LASIK (flap) versus Surface PRK (no flap)
According to some reports over 28 million laser vision correction surgeries have been performed worldwide since the excimer laser was developed in the 1980s. Both PRK surface laser and LASIK surgeries use the excimer laser to reshape the corneal surface. The main difference between the two types of laser vision correction methods is the creation of a corneal flap with LASIK and treatment on the surface of the cornea after removing the thin layer of epithelial cells with PRK.
Advances in both the excimer laser and in flap creation technology have resulted in a variety of names for laser vision correction surgeries. Flap surgeries include LASIK and IntraLase and no flap treatments include PRK, LASEK, and Epi-LASIK. With LASIK a small oscillating blade in a device called a microkeratome is used to cut the LASIK flap. With IntraLase the femtosecond laser is used to create a corneal flap. Originally called “flap and zap”, with LASIK and Intralase the flap is lifted and the excimer laser reshaping is done on the underlying corneal tissue. With no flap treatments the excimer laser energy is applied directly to the surface of the cornea.
PRK surface laser vision correction gained in popularity from it’s introduction in the 1980s over the next decade. LASIK was introduced in the 1990’s and became the most popular laser vision correction by the early 2000’s due to faster recovery. Within the past several years there has been a shift back towards surface treatments due to the improvements in post operative management and in excimer laser technology. It has also been determined that for some people PRK surface treatments may be a better choice. The reasons that PRK may be recommended include:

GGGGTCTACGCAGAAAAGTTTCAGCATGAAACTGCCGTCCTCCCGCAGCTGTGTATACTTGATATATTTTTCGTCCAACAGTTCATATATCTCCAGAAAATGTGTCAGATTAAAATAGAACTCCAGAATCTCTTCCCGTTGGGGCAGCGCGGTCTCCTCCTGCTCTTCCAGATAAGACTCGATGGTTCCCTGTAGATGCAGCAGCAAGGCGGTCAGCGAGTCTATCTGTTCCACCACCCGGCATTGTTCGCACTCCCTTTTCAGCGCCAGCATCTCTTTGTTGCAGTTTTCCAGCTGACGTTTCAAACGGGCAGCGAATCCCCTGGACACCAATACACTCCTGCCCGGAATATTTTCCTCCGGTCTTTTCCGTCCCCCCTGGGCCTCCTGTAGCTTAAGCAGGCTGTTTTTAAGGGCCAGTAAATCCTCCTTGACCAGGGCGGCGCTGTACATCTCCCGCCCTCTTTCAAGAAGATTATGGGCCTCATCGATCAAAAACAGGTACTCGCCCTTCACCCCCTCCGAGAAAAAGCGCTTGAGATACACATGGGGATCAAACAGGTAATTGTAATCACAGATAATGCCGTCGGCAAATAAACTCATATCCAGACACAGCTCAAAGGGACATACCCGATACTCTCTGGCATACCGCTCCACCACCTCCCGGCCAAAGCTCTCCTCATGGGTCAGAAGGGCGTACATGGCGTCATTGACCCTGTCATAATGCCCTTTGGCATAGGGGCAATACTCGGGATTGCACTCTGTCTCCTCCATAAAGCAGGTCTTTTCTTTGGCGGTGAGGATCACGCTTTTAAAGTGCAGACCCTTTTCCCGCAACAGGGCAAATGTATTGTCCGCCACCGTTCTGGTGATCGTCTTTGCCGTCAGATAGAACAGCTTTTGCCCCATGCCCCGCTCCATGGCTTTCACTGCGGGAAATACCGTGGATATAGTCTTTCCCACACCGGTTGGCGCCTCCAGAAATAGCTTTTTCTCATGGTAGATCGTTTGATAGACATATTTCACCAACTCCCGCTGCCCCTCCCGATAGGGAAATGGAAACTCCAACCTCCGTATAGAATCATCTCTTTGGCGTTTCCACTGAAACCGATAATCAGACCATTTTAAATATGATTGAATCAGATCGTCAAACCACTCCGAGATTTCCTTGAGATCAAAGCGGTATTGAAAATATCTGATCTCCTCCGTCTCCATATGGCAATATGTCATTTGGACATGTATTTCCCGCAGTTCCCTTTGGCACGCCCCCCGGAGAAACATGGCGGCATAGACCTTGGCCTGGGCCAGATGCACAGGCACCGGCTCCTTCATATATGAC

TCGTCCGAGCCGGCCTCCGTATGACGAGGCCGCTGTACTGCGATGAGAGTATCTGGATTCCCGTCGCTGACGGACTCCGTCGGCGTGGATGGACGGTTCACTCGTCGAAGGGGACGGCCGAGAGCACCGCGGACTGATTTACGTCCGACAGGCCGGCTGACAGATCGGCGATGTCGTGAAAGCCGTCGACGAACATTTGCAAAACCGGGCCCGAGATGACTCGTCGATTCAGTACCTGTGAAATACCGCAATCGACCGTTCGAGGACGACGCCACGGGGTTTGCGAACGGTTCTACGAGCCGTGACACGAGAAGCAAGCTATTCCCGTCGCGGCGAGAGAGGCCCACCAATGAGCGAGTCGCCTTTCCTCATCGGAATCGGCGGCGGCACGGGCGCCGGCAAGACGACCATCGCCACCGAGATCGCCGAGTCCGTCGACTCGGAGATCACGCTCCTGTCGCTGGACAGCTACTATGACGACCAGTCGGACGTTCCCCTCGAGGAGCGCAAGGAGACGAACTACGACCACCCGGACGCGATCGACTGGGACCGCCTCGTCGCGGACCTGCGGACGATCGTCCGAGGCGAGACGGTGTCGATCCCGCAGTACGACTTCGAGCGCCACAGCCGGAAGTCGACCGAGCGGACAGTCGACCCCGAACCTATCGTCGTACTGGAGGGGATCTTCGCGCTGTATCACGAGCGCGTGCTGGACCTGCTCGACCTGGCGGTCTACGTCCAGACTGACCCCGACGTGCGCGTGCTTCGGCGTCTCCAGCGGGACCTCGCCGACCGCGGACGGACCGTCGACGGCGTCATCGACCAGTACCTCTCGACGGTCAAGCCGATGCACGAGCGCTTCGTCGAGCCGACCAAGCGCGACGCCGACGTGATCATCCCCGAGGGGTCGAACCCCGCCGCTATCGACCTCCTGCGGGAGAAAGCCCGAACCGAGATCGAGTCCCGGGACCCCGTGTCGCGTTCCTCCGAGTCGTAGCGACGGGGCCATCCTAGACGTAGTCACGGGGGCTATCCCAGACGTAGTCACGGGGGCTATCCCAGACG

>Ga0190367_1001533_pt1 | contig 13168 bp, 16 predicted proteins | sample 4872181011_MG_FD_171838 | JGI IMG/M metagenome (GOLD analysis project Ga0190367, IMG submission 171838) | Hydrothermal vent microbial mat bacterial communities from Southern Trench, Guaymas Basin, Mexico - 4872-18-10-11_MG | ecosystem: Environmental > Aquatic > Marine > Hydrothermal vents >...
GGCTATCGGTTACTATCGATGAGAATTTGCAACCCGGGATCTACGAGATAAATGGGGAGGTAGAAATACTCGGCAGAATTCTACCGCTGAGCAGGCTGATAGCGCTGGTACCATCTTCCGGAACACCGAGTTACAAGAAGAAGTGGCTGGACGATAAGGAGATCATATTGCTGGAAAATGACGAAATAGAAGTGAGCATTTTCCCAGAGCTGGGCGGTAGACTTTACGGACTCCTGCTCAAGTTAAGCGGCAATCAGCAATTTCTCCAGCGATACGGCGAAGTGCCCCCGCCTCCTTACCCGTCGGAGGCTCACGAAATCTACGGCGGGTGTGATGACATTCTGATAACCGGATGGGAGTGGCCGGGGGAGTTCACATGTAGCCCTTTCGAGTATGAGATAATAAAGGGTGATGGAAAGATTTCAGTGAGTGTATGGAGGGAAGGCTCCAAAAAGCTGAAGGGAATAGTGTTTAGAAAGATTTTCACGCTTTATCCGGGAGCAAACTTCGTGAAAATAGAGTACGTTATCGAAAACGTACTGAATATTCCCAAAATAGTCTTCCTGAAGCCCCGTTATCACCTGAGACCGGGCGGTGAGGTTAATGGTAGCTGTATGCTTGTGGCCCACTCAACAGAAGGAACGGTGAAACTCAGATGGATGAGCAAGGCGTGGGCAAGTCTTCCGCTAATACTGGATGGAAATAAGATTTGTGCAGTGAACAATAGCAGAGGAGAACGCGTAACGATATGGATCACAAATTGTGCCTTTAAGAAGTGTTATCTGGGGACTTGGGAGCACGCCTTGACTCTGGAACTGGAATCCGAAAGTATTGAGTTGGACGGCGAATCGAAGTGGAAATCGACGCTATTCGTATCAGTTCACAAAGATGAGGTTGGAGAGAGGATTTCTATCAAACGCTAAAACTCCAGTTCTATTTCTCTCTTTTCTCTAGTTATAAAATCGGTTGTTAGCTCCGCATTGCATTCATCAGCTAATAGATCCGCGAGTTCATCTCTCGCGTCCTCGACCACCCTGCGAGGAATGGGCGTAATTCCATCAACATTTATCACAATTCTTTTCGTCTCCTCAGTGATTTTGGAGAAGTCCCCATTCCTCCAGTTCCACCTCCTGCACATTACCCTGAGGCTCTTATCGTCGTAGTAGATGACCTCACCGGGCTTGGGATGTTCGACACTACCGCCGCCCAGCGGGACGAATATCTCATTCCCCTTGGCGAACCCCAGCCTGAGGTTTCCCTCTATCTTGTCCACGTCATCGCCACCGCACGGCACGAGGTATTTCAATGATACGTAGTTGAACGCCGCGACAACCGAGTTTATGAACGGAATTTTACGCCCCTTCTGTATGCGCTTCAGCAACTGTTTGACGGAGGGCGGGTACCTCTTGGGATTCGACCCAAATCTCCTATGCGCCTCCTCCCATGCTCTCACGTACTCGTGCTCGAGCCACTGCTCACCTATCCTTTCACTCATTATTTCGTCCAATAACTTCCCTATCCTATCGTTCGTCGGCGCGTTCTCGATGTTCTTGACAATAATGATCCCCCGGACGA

- Risk of flap shift or trauma with job or sports activities.
- Thin corneas that may be a risk for ectasia (unstable cornea with progressive thinning) with LASIK flap.
- Very steep or very flat corneal curvatures that may increase LASIK flap complication risk.
- Previous injury or eye or eyelid surgeries that may raise the risk of LASIK flap complications.
- Moderate dry eye might be worsened by the deeper disruption of corneal nerves with LASIK flaps.
Both LASIK and PRK have be demonstrated to produce equally good results over 6 months or more. In the short term of days to weeks LASIK patients will recover vision more quickly. So taking a short term perspective it makes sense that people may choose a LASIK flap laser vision correction method.
Taking a long term approach there are advantages to forgeting the LASIK flap and choosing a no flap PRK surface treatment. Advantages of a no flap PRK approach include:
- no LASIK flap = no flap complictions such as incomplete flaps, buttonholed flaps, partial flaps
- no LASIK flap eliminates the risk for flap dislocation in the future
- no LASIK flap means there can not be complications like epithelial ingrowth, diffuse lamellar keratitis, interface debris, flap wrinkles, or other LASIK flap related complications.
- Less risk of a weak and unstable cornea called corneal ectasia due to the LASIK flap disrupting the cornea more deeply than surface PRK.
- Possibly less risk of severe dry eye with surface PRK.
To make the choice that is right for you, first find out if you qualify for laser vision correction and then learn the pros and cons of the treatments available to you. If you have questions about laser vision correction or wish to book a complimentary evaluation with Dr. Anderson Penno, contact Western Laser Eye Associates.